Gaming has come a long way since the pass-and-play sessions of Crash Bandicoot on the PS2. As technology has evolved, so has the gaming industry. The online gaming industry, in particular, is practically unrecognisable from its predecessors. No longer is gaming a niche hobby, it’s a multimillion-dollar industry rivalling Hollywood in terms of its outreach and sheer popularity. Nowhere is this more apparent than in China, where the Chinese games market is set to reach a value of 35 billion dollars in 2021. According to ISFE, the average gamer is now 31 years old. However, China believes online gaming is “destroying a generation”—likening the hobby to “opium” when it comes to its addictiveness.
Two of China’s biggest online gaming firms, Tencent and NetEase, have had their shares fall more than 10 per cent in early Hong Kong trade after a Chinese state media outlet called online gaming “electronic drugs.” The stigmatisation—portrayed by the Chinese Communist Party (CCP) state-run media—is not a new phenomenon. According to the BBC, investors have become “increasingly concerned” about Beijing cracking down on online gaming firms. It comes after authorities in the country announced a series of measures to tighten their grip on technology and private education companies over the recent months.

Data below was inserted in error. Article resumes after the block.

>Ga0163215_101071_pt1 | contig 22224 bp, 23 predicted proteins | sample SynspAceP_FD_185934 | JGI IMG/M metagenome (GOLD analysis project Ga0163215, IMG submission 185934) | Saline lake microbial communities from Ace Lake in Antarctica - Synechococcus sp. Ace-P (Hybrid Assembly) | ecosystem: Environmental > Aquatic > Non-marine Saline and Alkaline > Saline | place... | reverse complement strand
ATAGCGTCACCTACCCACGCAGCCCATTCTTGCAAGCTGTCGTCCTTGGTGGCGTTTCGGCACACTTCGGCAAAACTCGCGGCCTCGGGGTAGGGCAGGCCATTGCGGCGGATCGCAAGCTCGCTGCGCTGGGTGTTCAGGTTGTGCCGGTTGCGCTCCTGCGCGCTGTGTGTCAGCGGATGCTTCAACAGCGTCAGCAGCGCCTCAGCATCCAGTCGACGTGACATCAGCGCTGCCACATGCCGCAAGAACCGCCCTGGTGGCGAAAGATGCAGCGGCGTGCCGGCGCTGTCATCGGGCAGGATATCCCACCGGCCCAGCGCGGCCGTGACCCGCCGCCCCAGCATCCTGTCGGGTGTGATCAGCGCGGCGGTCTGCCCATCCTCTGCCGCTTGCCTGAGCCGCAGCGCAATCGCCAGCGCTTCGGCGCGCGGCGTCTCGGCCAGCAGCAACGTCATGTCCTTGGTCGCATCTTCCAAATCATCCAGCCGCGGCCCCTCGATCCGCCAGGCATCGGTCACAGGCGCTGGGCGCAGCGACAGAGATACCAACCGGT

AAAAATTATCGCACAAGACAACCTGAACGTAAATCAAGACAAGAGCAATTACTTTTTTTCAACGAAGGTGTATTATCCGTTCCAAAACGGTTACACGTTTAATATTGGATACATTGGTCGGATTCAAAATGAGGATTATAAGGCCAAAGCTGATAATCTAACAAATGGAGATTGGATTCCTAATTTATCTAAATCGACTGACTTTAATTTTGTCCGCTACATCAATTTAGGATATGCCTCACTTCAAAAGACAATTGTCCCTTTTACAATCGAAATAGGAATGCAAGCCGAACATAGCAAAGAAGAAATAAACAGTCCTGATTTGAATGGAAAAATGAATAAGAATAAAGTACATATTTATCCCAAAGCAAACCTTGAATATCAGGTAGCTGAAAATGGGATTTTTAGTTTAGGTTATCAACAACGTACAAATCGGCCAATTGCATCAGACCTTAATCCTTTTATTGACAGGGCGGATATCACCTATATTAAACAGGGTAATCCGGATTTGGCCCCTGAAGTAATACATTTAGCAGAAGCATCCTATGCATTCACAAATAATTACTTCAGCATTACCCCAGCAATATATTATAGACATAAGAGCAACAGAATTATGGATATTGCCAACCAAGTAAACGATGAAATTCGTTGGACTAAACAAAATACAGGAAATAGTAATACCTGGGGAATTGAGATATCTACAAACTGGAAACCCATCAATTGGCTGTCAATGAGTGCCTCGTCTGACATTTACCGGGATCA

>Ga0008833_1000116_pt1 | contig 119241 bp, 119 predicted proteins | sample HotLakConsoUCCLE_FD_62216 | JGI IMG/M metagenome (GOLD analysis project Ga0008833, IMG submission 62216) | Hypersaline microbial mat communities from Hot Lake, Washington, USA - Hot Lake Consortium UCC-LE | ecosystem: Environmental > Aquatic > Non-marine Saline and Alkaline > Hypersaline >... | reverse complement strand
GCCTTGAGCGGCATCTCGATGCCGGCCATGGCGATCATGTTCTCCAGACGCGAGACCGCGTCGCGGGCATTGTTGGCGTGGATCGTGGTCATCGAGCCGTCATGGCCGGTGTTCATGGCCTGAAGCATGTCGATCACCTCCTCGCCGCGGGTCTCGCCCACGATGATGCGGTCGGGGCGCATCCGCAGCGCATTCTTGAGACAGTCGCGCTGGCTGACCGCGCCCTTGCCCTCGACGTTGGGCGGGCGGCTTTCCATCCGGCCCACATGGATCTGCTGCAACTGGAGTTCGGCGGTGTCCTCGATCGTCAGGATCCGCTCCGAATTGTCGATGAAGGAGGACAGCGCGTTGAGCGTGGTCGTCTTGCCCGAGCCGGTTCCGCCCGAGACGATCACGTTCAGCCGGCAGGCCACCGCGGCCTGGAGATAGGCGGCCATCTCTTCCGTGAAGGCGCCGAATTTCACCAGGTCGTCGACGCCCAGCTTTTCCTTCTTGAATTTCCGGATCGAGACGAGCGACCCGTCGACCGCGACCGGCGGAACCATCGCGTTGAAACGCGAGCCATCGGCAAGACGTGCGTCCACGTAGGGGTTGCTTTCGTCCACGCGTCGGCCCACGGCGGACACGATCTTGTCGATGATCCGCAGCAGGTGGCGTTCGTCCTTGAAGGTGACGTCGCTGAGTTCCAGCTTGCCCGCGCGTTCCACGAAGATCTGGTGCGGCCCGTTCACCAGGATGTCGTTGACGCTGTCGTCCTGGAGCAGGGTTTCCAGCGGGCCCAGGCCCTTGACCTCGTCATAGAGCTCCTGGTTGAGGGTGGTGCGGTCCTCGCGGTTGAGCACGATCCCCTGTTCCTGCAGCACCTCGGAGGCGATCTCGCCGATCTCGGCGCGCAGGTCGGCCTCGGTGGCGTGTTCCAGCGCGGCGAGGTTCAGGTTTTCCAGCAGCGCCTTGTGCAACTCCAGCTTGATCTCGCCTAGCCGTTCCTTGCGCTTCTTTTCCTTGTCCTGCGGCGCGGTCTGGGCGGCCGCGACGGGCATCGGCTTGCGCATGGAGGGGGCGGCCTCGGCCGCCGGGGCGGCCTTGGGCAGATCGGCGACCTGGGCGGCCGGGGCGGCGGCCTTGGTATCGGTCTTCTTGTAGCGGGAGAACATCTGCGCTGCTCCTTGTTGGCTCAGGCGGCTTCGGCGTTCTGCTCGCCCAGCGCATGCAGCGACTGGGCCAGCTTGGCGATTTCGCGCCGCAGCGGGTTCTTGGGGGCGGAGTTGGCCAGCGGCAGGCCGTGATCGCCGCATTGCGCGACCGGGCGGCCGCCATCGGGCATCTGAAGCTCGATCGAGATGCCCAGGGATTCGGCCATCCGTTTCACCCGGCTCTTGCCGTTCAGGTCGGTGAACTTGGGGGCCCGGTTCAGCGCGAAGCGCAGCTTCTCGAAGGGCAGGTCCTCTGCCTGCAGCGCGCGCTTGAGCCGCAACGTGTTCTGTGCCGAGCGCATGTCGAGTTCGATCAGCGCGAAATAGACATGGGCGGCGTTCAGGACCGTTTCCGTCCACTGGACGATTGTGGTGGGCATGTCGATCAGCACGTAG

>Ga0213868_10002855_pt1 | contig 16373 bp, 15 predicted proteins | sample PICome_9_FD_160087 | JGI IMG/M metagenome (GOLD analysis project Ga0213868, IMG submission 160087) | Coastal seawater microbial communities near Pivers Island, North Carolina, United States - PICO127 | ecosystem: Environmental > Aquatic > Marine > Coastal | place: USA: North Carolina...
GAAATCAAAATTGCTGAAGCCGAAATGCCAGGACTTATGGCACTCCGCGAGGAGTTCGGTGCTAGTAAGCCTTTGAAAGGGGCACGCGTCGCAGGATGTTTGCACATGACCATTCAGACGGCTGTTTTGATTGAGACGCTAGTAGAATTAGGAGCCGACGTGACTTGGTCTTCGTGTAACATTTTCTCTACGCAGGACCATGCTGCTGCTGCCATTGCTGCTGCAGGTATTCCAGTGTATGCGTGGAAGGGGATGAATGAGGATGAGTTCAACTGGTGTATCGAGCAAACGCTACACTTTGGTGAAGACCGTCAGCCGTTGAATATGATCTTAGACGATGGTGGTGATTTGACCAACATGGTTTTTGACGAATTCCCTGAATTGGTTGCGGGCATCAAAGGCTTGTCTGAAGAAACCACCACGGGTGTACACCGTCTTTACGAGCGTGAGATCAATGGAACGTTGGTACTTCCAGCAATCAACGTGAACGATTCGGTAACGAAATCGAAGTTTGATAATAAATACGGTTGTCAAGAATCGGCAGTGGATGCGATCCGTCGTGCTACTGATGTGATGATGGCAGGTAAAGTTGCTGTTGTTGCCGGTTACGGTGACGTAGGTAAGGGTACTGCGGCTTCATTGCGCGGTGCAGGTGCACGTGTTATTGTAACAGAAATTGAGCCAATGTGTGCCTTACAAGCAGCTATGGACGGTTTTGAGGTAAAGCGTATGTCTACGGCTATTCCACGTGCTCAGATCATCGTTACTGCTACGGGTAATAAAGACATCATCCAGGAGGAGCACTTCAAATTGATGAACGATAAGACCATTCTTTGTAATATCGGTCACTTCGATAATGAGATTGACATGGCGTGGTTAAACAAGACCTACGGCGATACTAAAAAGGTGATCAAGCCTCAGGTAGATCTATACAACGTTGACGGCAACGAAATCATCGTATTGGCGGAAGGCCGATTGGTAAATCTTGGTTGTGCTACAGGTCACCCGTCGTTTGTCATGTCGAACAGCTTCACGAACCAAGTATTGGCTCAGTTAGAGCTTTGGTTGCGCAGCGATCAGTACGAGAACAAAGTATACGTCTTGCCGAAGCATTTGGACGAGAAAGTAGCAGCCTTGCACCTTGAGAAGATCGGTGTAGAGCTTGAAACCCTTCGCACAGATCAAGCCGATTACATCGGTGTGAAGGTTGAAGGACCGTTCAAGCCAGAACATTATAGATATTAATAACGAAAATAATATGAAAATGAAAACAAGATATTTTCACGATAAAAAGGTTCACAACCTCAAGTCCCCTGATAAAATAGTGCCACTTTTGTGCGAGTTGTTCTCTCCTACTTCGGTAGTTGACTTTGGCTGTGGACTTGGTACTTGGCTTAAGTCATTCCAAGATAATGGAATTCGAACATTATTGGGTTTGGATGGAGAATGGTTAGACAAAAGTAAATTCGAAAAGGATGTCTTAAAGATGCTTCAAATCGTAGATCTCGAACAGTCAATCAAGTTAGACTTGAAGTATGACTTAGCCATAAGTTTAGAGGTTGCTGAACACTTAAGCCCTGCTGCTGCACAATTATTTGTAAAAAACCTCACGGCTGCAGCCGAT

An article, written by the state-run publication Economic Information Daily, stated that many teenagers have become addicted to online gaming—thus having a negative impact on them. It also cited that students would play Tencent’s popular game Honor of Kings for up to eight hours a day and suggested there should be more curbs on the industry. “No industry, no sport, can be allowed to develop in a way that will destroy a generation,” the article went on to argue, likening the online gaming industry to “spiritual opium.”
Since the removal of the article from the publication’s account on WeChat, both firms’ shares have recovered. However, the article has changed the face of online gaming in China as we know it. In response to the claims, Tencent has announced its plans to introduce measures that will reduce children’s access to, and time spent on, its Honor of Kings game—the firm also hinted that it will eventually roll out such policies on all of its games.